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Too Big to Fail

Too Big to Fail

  • banking supervision

    Keeping a Watchful Eye

    Thursday, January 29, 2015

    The Federal Reserve’s banking supervision process has changed considerably over the past 100 years, with perhaps the greatest changes coming in the past five years.

  • Central Banker article

    Central View: On the "Too Big To Fail" Debate: Implications of the Dodd-Frank Act

    Summer 2013 | Central Banker

    It is common knowledge that the banking industry has become increasingly consolidated over the past 25 years. In 1990, prior to a number of banking law changes, the nation housed around 12,500 charters. Today, there are roughly 6,000 charters, with consolidated assets of the top 10 U.S. banking firms representing approximately 64 percent of U.S. banking assets. Without question, operations of these large firms magnified the financial crisis, emphasizing their systemic importance. The resulting landmark legislation—the Dodd-Frank Act—is intended to reduce systemic risk and, ultimately, end “too big to fail.”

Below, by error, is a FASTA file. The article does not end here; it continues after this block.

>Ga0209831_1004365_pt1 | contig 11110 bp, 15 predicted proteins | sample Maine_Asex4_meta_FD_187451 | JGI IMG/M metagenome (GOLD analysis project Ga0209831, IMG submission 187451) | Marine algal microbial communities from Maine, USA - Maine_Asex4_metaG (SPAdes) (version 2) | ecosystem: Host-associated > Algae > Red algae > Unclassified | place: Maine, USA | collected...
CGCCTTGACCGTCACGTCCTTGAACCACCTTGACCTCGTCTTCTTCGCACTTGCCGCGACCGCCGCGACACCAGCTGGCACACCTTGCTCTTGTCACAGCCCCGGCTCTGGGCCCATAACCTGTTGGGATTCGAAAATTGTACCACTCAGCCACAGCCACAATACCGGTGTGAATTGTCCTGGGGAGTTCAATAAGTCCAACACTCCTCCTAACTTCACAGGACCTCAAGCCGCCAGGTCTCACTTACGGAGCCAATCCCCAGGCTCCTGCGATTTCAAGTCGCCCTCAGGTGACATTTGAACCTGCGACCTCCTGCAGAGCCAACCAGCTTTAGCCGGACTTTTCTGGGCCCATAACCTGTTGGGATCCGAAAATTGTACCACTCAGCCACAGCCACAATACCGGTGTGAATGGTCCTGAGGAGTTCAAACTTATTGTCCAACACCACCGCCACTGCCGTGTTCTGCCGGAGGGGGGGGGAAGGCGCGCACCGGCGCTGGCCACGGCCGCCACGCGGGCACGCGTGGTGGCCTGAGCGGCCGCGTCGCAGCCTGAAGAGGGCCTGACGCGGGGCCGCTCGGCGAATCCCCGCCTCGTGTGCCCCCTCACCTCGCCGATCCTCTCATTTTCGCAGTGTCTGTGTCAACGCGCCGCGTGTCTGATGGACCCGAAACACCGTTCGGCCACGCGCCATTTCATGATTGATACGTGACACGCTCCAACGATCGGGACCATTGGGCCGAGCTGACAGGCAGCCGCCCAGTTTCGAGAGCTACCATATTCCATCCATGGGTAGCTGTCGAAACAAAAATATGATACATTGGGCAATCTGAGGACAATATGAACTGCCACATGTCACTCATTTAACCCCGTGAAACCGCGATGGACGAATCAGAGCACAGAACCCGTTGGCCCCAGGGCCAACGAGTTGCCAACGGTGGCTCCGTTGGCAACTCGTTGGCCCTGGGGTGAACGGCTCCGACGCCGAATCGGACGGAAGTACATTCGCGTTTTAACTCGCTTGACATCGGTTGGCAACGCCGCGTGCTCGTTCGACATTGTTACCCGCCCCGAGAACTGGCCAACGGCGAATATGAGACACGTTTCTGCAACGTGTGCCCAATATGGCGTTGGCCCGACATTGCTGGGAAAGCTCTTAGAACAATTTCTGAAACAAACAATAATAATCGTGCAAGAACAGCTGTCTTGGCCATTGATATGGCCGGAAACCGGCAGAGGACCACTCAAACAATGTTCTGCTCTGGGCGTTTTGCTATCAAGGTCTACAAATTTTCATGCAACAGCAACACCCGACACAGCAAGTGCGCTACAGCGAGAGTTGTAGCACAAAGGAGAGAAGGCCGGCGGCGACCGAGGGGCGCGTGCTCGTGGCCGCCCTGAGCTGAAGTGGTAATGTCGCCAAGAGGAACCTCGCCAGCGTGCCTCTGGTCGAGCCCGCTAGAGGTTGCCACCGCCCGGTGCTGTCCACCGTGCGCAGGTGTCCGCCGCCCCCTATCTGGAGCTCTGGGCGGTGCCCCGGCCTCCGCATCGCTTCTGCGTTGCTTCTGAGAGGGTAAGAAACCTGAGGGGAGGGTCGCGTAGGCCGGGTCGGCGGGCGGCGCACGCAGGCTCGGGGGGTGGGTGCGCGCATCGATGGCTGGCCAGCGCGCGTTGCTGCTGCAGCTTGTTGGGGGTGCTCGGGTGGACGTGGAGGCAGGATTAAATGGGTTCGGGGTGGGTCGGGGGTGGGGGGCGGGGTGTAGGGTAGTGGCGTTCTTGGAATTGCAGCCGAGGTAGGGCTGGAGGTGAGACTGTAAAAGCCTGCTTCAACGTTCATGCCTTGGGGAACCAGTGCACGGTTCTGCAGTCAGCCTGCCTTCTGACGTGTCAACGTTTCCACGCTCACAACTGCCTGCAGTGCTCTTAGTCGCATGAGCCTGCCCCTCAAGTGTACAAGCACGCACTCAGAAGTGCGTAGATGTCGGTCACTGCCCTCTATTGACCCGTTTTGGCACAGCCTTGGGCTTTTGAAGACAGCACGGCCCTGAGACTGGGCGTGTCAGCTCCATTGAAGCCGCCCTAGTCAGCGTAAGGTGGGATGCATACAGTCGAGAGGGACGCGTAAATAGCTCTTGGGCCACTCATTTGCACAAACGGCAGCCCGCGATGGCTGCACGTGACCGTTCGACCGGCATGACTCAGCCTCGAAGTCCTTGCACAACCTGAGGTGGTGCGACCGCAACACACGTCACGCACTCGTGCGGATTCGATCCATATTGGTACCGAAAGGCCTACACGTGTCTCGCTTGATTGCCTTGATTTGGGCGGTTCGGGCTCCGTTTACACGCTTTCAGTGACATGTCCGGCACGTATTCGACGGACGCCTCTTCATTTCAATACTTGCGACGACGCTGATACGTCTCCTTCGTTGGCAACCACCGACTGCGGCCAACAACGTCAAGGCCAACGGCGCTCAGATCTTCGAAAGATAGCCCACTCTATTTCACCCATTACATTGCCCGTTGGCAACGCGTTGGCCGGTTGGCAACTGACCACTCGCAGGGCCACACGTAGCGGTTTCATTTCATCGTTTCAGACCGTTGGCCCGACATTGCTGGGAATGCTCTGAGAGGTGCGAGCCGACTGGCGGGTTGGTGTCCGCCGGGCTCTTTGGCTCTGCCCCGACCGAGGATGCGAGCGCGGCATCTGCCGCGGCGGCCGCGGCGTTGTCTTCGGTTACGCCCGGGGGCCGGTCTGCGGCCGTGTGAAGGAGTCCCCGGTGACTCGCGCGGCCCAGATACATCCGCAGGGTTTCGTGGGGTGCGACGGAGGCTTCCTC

• Central Banker article
  • Regional Economist article

    Too Big To Fail: The Pros and Cons of Breaking Up Big Banks

    October 2012 | Regional Economist

    Many people want to put size limits on “too big to fail” banks, given their risks to the broader economy.  Such limits, however, could raise the cost of providing banking services by preventing banks from exploiting economies of scale.


  • Central Banker article
  • Central Banker article

    In-Depth: The Big Banks: Too Complex To Manage?

    Winter 2012 | Central Banker

    Five years after the financial crisis, regulators and lawmakers are still attempting to deal with the big banks—those considered “too big to fail.” Recent “misbehaviors” associated with big banks have invigorated the debate: Are these organizations too complex to effectively manage?